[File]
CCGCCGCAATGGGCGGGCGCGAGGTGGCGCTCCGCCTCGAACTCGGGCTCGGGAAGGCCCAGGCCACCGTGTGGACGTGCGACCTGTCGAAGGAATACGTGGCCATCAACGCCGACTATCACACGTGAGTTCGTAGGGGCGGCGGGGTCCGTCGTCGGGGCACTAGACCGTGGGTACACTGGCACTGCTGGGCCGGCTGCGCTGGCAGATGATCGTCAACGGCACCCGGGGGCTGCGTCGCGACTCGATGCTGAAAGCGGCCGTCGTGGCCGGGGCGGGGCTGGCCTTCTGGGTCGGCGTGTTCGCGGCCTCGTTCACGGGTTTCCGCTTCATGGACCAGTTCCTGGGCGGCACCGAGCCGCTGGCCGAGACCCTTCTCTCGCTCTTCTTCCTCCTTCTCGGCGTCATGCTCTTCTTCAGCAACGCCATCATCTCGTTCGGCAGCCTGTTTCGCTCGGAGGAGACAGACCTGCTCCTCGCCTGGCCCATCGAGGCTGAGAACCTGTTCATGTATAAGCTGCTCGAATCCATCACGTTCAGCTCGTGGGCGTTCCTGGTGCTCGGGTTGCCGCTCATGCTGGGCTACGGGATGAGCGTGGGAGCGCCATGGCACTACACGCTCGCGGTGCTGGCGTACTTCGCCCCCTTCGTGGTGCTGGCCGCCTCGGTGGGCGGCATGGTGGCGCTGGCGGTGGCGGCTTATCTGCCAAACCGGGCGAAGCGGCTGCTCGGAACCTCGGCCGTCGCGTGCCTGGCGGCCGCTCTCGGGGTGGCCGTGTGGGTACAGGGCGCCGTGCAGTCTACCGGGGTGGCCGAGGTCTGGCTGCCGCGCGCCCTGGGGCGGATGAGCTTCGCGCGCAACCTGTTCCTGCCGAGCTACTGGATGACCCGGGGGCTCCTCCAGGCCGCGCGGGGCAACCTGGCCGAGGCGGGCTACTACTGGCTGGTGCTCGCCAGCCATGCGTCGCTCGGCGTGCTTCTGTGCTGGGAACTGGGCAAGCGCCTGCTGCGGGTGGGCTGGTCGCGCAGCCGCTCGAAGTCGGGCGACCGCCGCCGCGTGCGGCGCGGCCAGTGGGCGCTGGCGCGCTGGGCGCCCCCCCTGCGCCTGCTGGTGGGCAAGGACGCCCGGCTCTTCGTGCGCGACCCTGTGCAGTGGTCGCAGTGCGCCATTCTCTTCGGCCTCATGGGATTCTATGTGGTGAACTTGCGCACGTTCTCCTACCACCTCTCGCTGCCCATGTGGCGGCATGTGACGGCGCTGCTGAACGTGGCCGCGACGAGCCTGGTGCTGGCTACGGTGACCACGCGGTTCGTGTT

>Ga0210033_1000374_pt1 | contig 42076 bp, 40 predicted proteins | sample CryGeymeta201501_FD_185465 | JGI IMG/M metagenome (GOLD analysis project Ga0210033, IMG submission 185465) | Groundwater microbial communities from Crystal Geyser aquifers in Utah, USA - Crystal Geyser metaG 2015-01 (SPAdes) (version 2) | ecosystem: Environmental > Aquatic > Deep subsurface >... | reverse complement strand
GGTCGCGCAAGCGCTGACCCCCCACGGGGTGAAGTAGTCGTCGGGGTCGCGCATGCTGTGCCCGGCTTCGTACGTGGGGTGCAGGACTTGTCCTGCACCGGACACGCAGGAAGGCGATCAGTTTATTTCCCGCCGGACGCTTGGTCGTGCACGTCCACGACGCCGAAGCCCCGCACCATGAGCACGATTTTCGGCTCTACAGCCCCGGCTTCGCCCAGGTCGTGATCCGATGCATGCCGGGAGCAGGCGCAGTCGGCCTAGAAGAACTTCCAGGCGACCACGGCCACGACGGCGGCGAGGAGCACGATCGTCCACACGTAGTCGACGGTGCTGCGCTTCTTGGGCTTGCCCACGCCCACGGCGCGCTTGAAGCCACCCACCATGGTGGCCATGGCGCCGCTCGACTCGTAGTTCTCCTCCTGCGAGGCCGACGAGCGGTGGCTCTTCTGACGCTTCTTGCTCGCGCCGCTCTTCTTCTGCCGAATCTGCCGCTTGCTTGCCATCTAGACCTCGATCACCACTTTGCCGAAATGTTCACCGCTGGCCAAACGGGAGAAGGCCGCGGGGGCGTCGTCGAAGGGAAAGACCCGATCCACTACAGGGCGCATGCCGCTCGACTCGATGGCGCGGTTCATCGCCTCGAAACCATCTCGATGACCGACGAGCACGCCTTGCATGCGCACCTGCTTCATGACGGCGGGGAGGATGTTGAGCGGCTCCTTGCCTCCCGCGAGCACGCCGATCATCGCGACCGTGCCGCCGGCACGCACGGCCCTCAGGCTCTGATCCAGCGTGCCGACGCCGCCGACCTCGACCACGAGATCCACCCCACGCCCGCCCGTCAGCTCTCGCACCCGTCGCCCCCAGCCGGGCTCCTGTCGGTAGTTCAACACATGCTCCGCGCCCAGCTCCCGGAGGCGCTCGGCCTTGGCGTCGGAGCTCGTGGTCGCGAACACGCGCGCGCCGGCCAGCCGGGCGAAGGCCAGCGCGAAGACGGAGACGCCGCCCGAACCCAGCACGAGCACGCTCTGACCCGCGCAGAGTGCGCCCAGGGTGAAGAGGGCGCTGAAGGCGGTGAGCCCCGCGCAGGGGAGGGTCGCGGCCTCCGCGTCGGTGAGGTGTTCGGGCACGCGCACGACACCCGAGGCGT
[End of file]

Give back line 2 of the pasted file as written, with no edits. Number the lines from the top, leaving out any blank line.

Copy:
>Ga0210033_1000374_pt1 | contig 42076 bp, 40 predicted proteins | sample CryGeymeta201501_FD_185465 | JGI IMG/M metagenome (GOLD analysis project Ga0210033, IMG submission 185465) | Groundwater microbial communities from Crystal Geyser aquifers in Utah, USA - Crystal Geyser metaG 2015-01 (SPAdes) (version 2) | ecosystem: Environmental > Aquatic > Deep subsurface >... | reverse complement strand